Florida Personal Injury Statute of Limitations

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When you’ve been injured by another person’s negligence, being timely when taking legal action by filing a lawsuit is important. Every personal injury case in Florida involves a statute of limitations, just like in every other state.

After an injury, you must act before the statute of limitations runs out. Our Florida personal injury lawyers at Eltringham Law Group want your case and your voice to be heard. Consider contacting us to begin a case review so we can help your claim move forward expeditiously.

What Is a Statute of Limitations?

Think of the statute of limitations as a deadline. It’s a specific allotment of years that your claim must be filed within or you run the risk of forever losing the right to recover for your personal injuries.

Why does the statute of limitations exist? It ensures that cases are resolved in a timely manner. It helps preserve evidence and the memories of witnesses. It also prevents a plaintiff from threatening a potential defendant with a lawsuit for what could become forever.

What if the statute of limitations runs out? If you allow the statute of limitations to pass, you will generally lose the ability to file a lawsuit. The courts are strict about throwing out legal action that isn’t filed before the deadline passes. However, this deadline could be different depending on what type of injury you suffered and the circumstances of your accident.

Florida’s Statute of Limitations for Different Personal Injury Claims

The statute of limitations for personal injury claims in Florida can get complicated. Below are the timeframes for common types of personal injuries and defendants that a legal action may be filed against.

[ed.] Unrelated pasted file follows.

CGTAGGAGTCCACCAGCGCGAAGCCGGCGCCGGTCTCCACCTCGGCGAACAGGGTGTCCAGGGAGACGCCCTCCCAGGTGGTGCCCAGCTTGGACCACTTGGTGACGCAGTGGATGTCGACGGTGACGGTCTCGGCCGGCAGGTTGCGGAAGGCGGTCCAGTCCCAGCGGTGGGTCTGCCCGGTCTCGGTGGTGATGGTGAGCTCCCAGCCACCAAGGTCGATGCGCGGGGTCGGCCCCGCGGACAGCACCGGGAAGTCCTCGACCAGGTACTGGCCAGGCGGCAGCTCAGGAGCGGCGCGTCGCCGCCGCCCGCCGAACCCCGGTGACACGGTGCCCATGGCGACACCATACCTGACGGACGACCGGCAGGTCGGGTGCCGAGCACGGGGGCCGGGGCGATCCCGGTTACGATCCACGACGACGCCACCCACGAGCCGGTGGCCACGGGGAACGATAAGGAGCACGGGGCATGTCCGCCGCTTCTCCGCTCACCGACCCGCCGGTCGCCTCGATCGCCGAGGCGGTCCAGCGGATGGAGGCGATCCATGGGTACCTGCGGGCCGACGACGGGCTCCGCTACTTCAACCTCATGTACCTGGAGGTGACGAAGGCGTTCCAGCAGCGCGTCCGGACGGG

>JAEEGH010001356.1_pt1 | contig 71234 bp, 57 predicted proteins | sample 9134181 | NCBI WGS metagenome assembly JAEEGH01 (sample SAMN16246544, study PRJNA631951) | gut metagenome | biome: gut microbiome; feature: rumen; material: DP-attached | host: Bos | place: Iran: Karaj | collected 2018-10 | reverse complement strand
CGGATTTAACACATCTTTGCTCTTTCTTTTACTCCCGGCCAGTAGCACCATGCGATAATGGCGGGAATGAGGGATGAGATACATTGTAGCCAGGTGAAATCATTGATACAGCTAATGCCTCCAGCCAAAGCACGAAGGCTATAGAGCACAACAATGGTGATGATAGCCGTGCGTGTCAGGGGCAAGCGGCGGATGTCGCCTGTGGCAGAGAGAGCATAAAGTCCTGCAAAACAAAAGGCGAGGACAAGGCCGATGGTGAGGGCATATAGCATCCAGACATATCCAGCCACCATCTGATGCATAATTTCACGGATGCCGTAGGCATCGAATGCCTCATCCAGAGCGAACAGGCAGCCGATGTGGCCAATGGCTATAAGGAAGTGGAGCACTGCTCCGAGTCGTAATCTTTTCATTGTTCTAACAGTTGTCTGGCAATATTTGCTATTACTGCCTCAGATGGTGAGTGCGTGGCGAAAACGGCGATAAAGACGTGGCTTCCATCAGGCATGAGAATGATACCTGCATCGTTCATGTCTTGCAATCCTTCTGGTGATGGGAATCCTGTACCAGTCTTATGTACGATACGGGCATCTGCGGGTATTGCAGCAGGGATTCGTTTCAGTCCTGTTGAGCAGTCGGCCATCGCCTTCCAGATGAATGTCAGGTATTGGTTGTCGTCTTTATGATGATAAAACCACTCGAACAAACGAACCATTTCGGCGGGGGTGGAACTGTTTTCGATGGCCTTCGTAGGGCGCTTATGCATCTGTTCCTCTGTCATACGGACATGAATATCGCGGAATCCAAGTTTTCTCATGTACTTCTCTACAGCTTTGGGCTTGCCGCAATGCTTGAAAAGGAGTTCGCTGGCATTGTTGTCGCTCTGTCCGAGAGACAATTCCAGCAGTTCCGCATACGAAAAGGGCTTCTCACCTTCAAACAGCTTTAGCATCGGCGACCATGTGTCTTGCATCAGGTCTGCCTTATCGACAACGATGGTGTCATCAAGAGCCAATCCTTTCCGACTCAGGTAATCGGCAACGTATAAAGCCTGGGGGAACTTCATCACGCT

Car accident statute of limitations

Florida’s statute of limitations for car accidents is four years from the date that the accident occurred. However, you have 5 years to file suit on an uninsured/underinsured motorist claim in the event that the at-fault driver did not have insurance or did not have sufficient insurance to full compensate you for your injuries and losses. But you should be very mindful of the notice & any other procedural requirements set forth in your own insurance policy that may be much shorter than than the 5 year statute of limitations.

There is a special exception for PIP claims and benefits in Florida, where the deadline to file is five years.

See Florida’s wrongful death statute of limitations below for fatal car accidents.

Premises liability statute of limitations

For an injury at a property in Florida, like a slip and fall accident, the statute of limitations is four years.

Product liability statute of limitations

When a defective product causes you harm, Florida’s product liability statute of limitations is four years.

Medical malpractice statute of limitations

Accidents or errors by medical providers that occur during medical procedures, such as during surgery, are most often under a very strict two-year statute of limitations in Florida.